Of course, whenever a stock yields more than 10%, it’s a sign that investors are expecting the dividend to get cut. And, as we show you below, this is exactly what TransAlta should be doing.
A number of headwinds
TransAlta’s high yield isn’t a result of an increasing dividend. In fact, the payout was chopped by 38% in early 2014. Instead, the company’s shares have been plummeting; TransAlta’s stock price has declined by over 50% in 2015. The decline has exceeded 75% over the past five years.
One reason for the weak stock price is for political reasons. New Alberta premier Rachel Notley has made curbing emissions a top priority, which doesn’t bode well for coal producers such as TransAlta.
But TransAlta’s real problem has been declining power prices, especially in Alberta. Just for context, power prices in Alberta averaged $26/MWh in the most recent quarter, which is down from $64/MWh one year earlier. The company has managed to cushion its fall through the use of hedging, but eventually these hedges will run out.
Even with these hedges, TransAlta is having trouble covering its dividend. Through the first nine months of 2015, the company’s comparable net earnings per share have totaled negative $0.18. Meanwhile, TransAlta’s dividend still stands at $0.18 per share per quarter.
To help pay for the dividend, TransAlta has sold assets and increased its debt load. The company also has a reinvestment component, where shareholders can elect to purchase new shares with their dividend proceeds (at a 3% discount).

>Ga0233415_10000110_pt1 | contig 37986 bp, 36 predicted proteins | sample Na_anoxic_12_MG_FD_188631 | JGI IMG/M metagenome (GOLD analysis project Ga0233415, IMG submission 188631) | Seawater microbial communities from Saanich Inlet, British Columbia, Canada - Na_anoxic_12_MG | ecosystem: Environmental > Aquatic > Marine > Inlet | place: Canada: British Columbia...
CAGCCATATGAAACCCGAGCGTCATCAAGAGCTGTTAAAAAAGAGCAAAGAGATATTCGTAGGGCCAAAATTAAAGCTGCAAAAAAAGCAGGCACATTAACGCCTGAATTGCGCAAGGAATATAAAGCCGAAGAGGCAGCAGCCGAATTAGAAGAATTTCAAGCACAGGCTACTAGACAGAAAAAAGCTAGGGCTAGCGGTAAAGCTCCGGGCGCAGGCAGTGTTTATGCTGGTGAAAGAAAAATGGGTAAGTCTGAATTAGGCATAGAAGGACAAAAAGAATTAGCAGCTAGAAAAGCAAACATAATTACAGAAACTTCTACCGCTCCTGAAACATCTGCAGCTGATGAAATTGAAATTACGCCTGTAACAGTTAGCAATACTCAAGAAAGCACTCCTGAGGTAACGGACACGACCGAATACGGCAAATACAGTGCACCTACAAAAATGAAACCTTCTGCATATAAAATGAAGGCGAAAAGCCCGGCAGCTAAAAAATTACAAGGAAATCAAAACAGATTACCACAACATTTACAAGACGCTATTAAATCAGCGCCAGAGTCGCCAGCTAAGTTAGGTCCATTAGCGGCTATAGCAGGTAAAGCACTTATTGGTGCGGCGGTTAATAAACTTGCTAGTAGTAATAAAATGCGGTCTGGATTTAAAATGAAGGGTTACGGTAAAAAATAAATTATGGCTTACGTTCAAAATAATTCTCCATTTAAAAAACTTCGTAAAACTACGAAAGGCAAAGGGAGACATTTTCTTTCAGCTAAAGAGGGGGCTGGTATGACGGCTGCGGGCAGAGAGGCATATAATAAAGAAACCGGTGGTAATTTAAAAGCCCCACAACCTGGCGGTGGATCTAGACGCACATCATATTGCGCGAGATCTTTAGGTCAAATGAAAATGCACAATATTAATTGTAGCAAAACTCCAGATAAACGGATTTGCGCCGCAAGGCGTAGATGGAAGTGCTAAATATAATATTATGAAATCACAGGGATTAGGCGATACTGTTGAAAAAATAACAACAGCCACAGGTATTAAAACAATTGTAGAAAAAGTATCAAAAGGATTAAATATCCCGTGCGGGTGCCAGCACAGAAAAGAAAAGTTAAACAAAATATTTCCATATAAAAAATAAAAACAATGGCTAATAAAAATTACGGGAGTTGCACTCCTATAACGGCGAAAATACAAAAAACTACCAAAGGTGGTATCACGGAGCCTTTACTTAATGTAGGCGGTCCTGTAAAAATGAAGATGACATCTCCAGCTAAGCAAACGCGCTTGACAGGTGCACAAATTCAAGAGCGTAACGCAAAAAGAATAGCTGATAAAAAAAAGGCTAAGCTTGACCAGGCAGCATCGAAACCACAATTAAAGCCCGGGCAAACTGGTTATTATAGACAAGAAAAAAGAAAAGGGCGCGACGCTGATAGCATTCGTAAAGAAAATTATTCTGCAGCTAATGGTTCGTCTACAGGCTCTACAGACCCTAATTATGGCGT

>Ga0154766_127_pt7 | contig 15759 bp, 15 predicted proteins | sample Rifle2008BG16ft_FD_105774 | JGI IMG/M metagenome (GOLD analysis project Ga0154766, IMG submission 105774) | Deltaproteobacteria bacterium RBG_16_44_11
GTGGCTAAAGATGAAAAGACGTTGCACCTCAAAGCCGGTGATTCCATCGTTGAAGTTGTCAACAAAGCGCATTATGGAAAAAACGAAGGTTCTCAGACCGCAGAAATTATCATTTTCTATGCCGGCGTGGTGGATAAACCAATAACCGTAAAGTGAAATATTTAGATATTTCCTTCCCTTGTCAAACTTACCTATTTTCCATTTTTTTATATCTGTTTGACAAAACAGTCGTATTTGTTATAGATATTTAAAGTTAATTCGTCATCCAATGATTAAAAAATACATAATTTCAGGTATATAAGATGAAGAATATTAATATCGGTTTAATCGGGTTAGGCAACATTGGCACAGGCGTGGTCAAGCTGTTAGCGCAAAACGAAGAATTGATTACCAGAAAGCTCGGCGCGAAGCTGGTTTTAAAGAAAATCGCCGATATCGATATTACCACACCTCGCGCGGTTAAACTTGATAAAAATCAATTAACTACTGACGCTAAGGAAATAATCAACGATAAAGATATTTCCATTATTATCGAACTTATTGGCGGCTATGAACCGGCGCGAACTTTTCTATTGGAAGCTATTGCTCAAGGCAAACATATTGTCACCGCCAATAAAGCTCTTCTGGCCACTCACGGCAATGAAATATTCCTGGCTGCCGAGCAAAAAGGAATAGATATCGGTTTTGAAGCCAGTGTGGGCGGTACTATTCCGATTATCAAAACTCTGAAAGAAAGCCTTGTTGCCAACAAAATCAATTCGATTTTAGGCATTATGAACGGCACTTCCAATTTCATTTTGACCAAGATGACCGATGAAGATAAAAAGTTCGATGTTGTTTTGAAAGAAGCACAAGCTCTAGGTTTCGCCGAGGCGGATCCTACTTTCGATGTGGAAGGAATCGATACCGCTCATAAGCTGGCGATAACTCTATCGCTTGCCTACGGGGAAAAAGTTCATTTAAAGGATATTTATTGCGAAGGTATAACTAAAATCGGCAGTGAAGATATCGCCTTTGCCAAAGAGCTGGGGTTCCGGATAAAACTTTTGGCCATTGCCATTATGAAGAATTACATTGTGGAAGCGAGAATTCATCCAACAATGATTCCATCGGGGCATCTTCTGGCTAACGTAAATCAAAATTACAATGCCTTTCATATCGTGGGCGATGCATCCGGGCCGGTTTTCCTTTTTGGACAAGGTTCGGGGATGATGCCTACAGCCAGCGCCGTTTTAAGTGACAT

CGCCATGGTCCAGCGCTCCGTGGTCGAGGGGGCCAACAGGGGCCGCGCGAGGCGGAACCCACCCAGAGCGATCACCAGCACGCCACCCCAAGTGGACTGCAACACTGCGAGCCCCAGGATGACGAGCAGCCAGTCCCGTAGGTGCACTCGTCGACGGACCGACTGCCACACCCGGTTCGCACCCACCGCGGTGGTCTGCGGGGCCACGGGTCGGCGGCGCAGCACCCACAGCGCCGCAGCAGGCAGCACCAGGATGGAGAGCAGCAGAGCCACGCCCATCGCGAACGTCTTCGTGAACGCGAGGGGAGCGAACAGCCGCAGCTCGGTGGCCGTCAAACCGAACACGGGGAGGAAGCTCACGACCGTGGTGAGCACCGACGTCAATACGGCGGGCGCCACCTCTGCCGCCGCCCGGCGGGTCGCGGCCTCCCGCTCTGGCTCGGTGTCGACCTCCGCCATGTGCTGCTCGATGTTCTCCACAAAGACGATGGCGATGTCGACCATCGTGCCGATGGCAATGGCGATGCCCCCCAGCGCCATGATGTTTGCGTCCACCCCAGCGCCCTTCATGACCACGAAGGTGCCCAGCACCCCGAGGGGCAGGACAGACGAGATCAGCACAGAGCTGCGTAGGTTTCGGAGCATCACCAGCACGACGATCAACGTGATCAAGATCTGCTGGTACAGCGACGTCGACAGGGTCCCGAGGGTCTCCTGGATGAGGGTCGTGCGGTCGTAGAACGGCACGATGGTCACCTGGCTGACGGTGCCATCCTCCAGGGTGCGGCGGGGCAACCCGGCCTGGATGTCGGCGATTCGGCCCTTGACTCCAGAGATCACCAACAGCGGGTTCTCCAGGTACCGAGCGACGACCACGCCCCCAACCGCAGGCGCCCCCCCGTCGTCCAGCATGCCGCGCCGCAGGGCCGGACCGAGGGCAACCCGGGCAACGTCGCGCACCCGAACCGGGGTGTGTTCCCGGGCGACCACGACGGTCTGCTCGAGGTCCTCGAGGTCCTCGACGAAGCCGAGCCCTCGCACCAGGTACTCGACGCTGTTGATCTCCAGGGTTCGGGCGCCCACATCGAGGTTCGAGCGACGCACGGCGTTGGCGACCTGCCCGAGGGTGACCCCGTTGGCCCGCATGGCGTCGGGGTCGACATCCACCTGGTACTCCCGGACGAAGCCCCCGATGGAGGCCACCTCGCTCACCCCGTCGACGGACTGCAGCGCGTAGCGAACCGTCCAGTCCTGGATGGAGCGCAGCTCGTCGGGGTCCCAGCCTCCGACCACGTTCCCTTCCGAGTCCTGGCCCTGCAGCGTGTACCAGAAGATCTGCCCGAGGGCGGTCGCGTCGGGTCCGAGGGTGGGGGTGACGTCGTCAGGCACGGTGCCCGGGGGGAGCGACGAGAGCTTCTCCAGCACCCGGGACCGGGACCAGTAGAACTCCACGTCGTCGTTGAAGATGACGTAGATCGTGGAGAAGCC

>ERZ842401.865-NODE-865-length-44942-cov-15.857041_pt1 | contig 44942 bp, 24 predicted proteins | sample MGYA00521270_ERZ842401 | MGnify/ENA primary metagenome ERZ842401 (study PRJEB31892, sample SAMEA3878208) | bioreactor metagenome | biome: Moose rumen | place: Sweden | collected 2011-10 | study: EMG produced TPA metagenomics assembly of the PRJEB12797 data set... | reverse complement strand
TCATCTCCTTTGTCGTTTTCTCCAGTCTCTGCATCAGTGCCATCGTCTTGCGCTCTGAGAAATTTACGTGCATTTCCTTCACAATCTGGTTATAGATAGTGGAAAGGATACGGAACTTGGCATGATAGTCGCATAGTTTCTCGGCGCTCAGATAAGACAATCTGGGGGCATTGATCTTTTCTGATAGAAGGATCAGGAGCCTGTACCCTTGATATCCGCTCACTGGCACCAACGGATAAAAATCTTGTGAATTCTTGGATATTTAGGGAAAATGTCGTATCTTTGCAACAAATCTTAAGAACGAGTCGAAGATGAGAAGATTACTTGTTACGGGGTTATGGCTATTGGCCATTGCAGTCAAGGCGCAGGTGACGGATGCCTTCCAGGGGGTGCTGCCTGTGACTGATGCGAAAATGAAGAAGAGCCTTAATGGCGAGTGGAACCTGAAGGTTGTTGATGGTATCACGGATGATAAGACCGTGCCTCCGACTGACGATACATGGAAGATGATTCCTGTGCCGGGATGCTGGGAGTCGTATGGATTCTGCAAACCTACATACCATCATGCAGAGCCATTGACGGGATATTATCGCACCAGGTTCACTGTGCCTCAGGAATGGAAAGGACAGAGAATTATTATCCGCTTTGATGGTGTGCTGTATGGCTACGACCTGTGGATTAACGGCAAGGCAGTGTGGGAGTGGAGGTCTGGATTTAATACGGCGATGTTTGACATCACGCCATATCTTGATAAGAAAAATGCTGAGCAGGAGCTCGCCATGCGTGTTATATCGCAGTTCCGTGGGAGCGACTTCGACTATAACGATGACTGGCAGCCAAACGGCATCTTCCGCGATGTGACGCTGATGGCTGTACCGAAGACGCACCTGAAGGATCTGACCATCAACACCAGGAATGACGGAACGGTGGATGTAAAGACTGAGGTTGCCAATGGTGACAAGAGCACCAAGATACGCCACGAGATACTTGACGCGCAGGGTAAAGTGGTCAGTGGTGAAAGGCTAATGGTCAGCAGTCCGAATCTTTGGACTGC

Why the dividend should be cut
If TransAlta cannot maintain the dividend over the long term, then the sensible thing would be to cut it now (or eliminate it altogether). Such a move would help preserve the balance sheet.
But suppose that TransAlta can preserve its dividend. In such a scenario, the company’s shares are wildly undervalued. Thus TransAlta should be spending whatever money it can on share repurchases, rather than dividends. By making such a switch, the company would create much more value for shareholders over the long term (and in a more tax-efficient way).
Either way, TransAlta offers a perfect reminder that dividend investors shouldn’t chase the highest-yielding stocks. Come to think of it, the same could be said for many other Canadian companies, too.